Gao Xingjian’s Bilingual Experimentation on the World Stage: Encounters with Translation

Nobel Laureate Gao Xingjian is one of the most renowned and controversial writers working in the Chinese language today. How has bilingualism shaped the contours of Gao’s experimentation? While there is a growing body of research dedicated to Gao’s role as a cultural intermediary, there is virtually no scholarship on his translation practice. This talk explores how the activities that undergird translation manifest themselves in his literary theory, considering how these techniques were transferred to his novels, with varying degrees of success. Gao’s experimental practice is intimately bound with translation: perhaps fittingly, it is through translation that his work has received critical acclaim. How does the translation process complicate or corroborate Gao’s aesthetic vision? Interrogating the transformations that 靈山 (Soul Mountain) undergoes in translation, this talk will examine how Mabel Lee’s translation upholds Gao’s aesthetic theory more potently than his own Chinese, before considering what else the novel could look like in English. Kate Costello concludes her investigation by exploring the effervescent wordplay in his French language plays as the culmination of decades of metalinguistic experimentation, carrying out the techniques from his early fiction in a new language and medium.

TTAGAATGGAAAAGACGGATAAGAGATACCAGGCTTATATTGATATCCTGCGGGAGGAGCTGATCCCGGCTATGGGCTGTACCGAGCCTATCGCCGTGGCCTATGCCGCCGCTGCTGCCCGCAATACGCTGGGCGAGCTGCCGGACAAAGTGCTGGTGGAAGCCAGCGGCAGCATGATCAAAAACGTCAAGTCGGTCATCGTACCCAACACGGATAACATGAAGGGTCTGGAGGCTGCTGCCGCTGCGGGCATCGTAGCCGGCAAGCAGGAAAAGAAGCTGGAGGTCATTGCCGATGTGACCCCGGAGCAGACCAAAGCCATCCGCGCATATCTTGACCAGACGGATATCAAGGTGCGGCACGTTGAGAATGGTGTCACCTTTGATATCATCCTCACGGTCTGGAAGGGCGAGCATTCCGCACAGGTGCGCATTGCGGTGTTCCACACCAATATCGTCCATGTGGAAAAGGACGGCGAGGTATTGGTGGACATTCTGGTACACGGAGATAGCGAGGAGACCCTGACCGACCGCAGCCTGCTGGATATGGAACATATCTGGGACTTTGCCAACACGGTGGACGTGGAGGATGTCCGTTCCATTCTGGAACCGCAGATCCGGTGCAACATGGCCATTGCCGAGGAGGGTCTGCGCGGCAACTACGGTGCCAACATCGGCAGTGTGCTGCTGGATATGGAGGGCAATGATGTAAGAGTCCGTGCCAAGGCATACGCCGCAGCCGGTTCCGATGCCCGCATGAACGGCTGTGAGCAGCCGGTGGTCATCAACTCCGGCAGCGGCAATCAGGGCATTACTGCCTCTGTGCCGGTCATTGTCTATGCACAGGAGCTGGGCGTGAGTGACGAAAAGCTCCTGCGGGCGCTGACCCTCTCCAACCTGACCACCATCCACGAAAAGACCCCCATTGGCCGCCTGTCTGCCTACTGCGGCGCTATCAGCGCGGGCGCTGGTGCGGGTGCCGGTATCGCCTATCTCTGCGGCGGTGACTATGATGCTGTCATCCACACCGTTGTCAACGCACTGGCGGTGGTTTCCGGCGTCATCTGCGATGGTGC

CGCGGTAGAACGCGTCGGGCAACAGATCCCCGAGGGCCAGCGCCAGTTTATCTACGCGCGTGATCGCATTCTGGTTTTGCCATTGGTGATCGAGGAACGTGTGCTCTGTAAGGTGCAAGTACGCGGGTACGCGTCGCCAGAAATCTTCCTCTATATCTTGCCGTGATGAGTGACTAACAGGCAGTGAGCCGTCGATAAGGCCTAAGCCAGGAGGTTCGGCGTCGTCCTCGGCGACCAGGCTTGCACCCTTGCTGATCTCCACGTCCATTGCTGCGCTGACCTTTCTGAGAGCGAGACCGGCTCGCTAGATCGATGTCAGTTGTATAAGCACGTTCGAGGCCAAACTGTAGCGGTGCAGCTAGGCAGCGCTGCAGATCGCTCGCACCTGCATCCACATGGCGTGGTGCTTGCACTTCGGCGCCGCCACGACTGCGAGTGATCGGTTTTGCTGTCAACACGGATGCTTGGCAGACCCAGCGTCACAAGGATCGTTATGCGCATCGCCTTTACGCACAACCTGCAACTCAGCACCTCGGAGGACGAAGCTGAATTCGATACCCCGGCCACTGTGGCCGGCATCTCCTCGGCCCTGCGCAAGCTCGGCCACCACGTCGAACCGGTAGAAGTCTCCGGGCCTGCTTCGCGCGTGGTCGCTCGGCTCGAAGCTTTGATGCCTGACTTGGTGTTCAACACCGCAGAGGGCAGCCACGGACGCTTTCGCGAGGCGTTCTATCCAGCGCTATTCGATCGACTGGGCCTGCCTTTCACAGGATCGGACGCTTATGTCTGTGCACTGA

Kate Costello is a Chinese-English translator and doctoral candidate at the University of Oxford, specializing in modern Chinese literature and culture. Her doctoral thesis examines bilingualism, language games and word play in modern and contemporary experimental literature. Her research focuses on the relationship between bilingualism and linguistic experimentation, investigating the ways that multiple language competencies are deployed within a literary text. Paying special attention to the creative manipulation of sound, script and syntax, her dissertation examines the playful, devious and irreverent ways that bilingual competencies manifest themselves in experimental writing. She has served as co-convener of the Oxford Comparative Criticism and Translation Discussion Group and has presented at international conferences including the American Comparative Literature Association annual meeting, the Modern Language Association annual convention, the Association for Asian Studies annual conference and the Association for Chinese Literature and Comparative Literature biannual conference.